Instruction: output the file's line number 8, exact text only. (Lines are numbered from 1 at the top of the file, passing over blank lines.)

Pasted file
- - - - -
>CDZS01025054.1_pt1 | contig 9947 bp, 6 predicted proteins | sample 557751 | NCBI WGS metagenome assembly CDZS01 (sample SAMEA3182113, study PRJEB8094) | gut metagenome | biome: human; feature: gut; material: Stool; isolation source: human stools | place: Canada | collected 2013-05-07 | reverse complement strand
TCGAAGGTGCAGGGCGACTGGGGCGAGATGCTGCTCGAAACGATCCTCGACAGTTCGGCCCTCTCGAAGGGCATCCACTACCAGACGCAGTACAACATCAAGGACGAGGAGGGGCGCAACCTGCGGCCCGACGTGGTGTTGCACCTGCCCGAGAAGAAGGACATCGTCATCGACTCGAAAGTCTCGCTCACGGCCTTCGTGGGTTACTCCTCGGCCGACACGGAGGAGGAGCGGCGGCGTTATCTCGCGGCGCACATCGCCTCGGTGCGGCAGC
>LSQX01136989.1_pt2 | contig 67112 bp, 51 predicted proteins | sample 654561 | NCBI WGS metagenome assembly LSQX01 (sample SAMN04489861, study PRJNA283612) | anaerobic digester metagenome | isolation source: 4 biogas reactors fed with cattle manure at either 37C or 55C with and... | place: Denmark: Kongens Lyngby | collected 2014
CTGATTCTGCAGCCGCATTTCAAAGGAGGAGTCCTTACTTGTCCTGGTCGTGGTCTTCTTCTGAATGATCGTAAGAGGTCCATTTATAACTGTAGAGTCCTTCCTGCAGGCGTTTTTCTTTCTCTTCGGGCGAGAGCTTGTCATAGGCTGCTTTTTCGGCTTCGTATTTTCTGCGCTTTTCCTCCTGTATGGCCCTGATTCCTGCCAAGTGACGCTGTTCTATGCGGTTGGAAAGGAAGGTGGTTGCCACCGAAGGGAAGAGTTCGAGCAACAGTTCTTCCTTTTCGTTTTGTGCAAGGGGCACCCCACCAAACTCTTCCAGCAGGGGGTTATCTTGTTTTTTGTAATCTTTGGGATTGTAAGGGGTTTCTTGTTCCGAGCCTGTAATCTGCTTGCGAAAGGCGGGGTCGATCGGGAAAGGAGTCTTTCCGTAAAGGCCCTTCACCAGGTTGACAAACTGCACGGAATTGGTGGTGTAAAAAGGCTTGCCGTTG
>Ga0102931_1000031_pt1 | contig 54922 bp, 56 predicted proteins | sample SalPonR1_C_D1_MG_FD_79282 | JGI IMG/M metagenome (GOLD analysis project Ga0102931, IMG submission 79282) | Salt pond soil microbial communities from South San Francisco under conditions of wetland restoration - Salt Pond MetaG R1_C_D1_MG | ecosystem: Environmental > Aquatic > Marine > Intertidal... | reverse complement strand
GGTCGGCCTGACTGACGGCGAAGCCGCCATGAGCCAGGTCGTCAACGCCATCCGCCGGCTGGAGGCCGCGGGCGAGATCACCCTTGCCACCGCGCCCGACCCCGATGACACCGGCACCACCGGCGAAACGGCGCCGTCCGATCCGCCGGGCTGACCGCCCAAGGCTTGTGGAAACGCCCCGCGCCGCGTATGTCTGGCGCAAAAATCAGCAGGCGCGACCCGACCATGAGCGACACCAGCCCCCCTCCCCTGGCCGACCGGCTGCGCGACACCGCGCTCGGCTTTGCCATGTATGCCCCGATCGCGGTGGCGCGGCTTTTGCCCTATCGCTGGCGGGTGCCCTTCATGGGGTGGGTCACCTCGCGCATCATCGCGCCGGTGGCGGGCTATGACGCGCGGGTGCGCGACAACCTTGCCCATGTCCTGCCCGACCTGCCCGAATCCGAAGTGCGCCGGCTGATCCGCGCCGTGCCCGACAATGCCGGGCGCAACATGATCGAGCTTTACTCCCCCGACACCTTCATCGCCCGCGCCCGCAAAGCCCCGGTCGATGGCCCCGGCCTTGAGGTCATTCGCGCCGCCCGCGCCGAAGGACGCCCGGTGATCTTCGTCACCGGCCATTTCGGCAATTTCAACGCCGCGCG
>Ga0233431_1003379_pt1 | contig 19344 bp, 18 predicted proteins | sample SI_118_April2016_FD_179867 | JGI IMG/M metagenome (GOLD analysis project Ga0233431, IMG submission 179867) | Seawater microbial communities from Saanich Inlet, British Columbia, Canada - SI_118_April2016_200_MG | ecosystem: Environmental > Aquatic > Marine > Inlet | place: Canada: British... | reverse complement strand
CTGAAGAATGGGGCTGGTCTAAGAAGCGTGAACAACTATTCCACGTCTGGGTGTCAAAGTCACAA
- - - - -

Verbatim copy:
CTGAAGAATGGGGCTGGTCTAAGAAGCGTGAACAACTATTCCACGTCTGGGTGTCAAAGTCACAA